This chapter introduces a recently discovered structure of the Internet, namely the rich-club phenomenon (Zhou & Mondragón, 2004a). The significance of this discovery is that an appreciation of the rich-club phenomenon is essential for a proper examination of global Internet characteristics, such as routing efficiency, network flexibility, and robustness (Zhou & Mondragón, 2004b). Today, rich-club connectivity has been adopted by the networks research community as a topology metric to characterise the Internet structure (Mahadevan et al., 2005).
Key Terms in this Chapter
Statistical Physics: One of the fundamental theories of physics. It uses methods of statistics in solving physical problems. It can describe a wide variety of fields with an inherently stochastic nature.
Topology: A connectivity graph representing a real network, upon which the network’s physical and engineering properties are based.
Degree: Is defined, in the graph theory, as the number of connections that a node has, or the number of direct neighbours of the node.
Disassortative Mixing: Describes a statistic behaviour where high-degree nodes tend to connect with low-degree nodes and visa versa. It is found in biological and telecommunications networks, such as the Internet.
Scale-Free Network: A network characterised by a power-law distribution of node degree, where the power-law exponent is invariant to the network size (scale).
Rich-Club Phenomenon: A topology property of some complex networks, which describes the fact that well-connected nodes, “rich” nodes, are tightly interconnected with other rich nodes, forming a core group or club.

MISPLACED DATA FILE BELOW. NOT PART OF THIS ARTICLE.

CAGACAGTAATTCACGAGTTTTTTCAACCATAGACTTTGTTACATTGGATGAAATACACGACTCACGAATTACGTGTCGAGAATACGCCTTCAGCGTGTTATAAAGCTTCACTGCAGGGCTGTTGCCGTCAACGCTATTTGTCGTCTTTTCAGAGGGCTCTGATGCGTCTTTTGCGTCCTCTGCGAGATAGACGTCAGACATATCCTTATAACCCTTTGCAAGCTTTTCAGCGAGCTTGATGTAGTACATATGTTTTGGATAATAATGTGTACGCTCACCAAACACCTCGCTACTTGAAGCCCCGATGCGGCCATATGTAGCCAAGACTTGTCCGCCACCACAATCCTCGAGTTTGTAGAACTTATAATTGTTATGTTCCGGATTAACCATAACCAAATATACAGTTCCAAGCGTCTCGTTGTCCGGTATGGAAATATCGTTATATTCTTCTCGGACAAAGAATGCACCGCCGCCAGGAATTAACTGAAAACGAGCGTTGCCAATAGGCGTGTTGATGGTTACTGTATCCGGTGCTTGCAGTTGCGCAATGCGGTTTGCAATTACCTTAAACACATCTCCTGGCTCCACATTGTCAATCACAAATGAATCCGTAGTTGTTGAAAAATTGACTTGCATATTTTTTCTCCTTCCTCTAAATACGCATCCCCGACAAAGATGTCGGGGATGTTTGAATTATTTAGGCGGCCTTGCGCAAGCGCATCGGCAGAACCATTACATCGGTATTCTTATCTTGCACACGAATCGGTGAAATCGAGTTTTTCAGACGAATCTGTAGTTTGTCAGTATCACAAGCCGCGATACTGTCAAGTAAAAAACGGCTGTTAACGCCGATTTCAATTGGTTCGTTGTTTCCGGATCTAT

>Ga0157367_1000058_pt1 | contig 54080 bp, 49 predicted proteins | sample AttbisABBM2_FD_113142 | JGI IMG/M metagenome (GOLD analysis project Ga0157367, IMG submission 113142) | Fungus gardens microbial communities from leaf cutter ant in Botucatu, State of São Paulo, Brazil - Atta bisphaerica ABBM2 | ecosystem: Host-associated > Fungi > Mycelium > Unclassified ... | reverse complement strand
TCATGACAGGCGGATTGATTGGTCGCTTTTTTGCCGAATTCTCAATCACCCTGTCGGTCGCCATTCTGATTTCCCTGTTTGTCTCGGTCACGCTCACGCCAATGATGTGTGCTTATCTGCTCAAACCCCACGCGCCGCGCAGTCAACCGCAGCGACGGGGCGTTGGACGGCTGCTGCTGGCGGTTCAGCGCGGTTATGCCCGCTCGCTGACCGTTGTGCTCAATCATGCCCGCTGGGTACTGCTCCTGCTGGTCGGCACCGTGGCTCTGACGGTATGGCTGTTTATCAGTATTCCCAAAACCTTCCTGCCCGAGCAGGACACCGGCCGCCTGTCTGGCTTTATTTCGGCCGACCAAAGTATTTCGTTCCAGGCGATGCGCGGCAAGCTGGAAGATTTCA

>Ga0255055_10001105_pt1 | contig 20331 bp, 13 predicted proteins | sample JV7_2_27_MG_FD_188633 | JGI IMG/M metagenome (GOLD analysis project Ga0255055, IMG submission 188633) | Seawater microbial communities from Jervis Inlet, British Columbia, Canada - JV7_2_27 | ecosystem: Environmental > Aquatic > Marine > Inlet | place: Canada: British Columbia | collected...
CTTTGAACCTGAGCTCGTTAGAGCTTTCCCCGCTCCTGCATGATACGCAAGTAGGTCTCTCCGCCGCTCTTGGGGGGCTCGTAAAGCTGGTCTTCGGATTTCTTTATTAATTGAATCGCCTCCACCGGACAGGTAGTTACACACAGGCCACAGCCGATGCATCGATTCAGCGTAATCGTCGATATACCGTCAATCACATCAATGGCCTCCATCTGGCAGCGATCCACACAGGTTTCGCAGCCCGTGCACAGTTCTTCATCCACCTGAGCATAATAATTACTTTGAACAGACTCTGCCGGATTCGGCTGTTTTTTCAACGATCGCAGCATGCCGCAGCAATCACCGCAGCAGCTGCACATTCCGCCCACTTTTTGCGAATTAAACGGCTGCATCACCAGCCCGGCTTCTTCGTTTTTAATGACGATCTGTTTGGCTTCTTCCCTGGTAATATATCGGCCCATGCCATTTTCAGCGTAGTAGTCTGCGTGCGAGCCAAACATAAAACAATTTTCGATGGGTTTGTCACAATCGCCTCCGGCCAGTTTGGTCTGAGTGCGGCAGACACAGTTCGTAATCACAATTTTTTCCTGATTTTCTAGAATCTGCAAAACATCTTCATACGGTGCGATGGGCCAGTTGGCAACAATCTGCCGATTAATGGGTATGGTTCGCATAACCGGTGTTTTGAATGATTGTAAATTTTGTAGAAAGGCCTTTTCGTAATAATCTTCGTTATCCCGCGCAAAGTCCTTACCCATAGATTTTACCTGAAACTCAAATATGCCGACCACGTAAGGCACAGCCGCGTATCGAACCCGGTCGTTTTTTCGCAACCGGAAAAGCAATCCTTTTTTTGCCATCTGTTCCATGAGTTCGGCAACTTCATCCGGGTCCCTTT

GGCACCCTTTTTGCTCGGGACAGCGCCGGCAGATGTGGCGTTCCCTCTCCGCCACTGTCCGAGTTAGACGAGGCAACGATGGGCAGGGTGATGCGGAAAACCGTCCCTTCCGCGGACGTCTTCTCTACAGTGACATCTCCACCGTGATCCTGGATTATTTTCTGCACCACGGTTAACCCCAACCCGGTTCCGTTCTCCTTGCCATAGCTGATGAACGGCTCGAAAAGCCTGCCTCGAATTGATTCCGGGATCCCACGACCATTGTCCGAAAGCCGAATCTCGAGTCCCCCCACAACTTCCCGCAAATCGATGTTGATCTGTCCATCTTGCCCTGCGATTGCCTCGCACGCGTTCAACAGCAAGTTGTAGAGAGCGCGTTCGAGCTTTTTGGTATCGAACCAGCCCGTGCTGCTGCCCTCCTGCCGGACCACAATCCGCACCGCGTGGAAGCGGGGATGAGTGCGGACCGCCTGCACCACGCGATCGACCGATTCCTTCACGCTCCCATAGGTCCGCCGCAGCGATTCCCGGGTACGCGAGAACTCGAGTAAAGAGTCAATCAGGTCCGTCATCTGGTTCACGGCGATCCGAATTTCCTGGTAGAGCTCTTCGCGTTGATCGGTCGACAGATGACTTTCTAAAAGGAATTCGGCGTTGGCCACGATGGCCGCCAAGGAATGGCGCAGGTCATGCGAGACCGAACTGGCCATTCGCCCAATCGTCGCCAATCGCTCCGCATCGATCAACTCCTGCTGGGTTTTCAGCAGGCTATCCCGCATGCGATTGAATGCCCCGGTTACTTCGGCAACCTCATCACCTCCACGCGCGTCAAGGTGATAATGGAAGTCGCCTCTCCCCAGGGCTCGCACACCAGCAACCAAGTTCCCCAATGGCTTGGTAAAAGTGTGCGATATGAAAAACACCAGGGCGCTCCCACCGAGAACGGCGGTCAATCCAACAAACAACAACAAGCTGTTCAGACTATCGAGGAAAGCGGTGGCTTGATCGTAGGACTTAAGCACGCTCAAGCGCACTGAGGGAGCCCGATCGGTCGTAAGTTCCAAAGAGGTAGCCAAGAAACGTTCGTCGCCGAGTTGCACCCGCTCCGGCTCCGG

BGP: Border gateway protocol, which is the core routing protocol of the Internet. It works by maintaining a table of IP networks or “prefixes” which designate network reachability between autonomous systems (AS).
Small-World Network: A network in which, on average, any two nodes are separated by a very small number of connections.
Short Cycles: Include triangles and quadrangles, which encode the redundancy information in a network, because the multiplicity of paths between any two nodes increases with the density of short cycles.
Autonomous System: A collection of IP networks and routers under the control of one entity (or sometimes more) that presents a common routing policy to the Internet.
CAIDA: Cooperative Association for Internet Data Analysis, which is based at the San Diego Supercomputer Center, U.S. CAIDA is a world-leading organisation for Internet measurement and research.